Title TransferOnce a seller has signed off on a clear title to release their ownership (and any additional information required by the state is filled in), then the buyer can take the automobile title to the appropriate state office to have a new title created in their name. If there are two current owners, both will need to sign the title. In some states, this transaction may need to be notarized, so check what your state requires.If there is a loan on the vehicle, work with your lender to transfer ownership.
Title LoanWith a car title loan, you give a lender the vehicle title in exchange for a short-term loan (typically a term of 30 days), usually for a small amount of money. You’d need to pay a fee for this service and, if you can’t pay back the money, the lender can repossess your vehicle. This type of loan can be quite expensive.
Refinancing Your VehicleIf you’ve currently got a loan with Lender A and want to refinance at that same financial institution, then the lien title will remain with that lender. However, if you currently have a loan with Lender A and recognize you can get a better detail with Lender B, then, as part of the refinancing process, the lienholder on the title would change from Lender A to Lender B.If you’re thinking about when to refinance a car, one important thing to do is to find out what loan-to-value ratio (LTV) a lender requires, which compares the amount you’re borrowing to the value of your car. Many lenders want to see an LTV of 80% or 85%.Once you do the math and determine you’re good to go, make sure you’ve read up on the process of how to refinance a vehicle — more specifically, the information to gather before you do so. This includes your vehicle title (possibly the registration, too), as well as proof of car insurance, verification of income and employment and other details about your vehicle.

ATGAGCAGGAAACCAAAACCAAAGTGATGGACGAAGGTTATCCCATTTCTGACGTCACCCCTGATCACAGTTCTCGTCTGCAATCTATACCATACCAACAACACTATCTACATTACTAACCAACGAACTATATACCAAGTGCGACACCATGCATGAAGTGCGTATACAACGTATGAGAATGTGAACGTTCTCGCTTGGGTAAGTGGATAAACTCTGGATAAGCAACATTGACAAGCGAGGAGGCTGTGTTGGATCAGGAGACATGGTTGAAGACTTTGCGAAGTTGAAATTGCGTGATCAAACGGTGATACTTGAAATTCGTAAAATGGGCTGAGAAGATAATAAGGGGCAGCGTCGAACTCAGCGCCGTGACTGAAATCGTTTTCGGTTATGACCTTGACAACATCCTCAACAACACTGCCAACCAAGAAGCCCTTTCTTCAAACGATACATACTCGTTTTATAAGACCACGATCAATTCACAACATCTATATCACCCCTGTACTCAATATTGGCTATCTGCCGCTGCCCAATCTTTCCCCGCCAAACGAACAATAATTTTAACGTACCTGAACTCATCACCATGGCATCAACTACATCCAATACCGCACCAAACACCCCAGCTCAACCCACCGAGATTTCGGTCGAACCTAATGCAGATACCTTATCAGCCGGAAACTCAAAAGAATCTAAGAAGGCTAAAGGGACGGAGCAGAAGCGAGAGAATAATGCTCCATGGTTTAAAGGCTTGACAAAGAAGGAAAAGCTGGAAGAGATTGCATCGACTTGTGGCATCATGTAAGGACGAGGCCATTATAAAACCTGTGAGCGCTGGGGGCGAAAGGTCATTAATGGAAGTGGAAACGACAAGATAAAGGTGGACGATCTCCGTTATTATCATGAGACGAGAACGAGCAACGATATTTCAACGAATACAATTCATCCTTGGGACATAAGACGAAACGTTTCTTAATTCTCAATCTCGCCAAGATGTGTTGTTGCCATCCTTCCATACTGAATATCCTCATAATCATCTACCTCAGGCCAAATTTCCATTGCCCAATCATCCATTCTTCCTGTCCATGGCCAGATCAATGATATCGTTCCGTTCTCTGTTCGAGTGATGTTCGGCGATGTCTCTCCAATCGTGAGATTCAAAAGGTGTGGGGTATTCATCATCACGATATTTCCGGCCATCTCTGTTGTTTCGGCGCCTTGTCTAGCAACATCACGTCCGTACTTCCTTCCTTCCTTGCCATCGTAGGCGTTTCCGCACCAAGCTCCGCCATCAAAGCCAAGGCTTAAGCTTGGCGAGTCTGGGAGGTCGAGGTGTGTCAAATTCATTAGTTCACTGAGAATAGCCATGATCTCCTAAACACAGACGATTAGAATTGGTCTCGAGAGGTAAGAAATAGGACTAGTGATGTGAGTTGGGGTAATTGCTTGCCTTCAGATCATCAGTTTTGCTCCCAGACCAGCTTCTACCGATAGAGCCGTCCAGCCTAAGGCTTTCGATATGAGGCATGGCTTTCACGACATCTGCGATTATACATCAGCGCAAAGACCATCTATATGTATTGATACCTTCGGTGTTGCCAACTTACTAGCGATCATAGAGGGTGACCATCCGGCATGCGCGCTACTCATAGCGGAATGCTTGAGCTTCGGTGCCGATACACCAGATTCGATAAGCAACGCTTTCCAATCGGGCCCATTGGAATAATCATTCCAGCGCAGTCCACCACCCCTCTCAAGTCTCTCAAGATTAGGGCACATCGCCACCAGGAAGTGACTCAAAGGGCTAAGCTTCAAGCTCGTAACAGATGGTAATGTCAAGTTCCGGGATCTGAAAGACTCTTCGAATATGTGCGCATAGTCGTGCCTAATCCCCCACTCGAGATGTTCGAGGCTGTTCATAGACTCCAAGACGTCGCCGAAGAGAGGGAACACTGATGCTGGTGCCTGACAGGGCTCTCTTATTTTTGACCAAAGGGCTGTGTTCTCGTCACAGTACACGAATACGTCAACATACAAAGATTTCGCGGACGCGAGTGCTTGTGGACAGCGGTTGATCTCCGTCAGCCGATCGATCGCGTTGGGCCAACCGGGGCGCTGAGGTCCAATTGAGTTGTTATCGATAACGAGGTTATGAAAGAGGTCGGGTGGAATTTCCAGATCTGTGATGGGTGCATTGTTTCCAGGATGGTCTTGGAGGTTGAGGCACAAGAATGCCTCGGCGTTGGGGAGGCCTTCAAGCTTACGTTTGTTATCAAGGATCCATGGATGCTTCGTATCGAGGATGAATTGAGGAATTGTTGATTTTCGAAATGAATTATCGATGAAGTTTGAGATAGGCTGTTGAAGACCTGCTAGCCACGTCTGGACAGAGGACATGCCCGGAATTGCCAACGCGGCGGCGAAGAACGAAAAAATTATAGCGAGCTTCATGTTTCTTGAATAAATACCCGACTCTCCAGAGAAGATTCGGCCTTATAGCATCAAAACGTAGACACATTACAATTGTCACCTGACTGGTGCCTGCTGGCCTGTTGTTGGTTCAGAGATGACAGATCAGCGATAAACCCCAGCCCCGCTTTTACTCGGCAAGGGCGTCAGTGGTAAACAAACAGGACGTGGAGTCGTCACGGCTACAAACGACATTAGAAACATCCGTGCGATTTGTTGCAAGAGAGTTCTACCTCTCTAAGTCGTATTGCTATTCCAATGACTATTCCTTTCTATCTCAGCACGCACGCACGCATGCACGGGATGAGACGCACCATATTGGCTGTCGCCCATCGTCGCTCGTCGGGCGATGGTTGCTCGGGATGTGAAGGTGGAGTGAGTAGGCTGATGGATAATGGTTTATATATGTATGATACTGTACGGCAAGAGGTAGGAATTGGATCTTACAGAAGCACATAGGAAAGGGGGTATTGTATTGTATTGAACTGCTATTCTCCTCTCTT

The TakeawayA car title demonstrates who legally owns that vehicle and contains important information about the vehicle and its owner. There are several different types of automobile titles, including a clear one (where there is no loan) and a lien title (where there is a loan/lien on the vehicle). Additionally, there are several circumstances when a car title is needed, such as when a car is sold or traded in, or when a car is refinanced.If you’ve been considering refinancing your auto loan, you can streamline the process by filling out one quick application at Lantern by SoFi. By doing so, you can compare auto loan refinancing rates.
Photo credit: iStock/nazar_ab
About the Author
Kelly Boyer SagertKelly Boyer Sagert is an Emmy Award-nominated writer with decades of professional writing experience. As she was getting her writing career off the ground, she spent several years working at a savings and loan institution, working in the following departments: savings, loans, IRAs, and auditing. She has published thousands of pieces online and in print.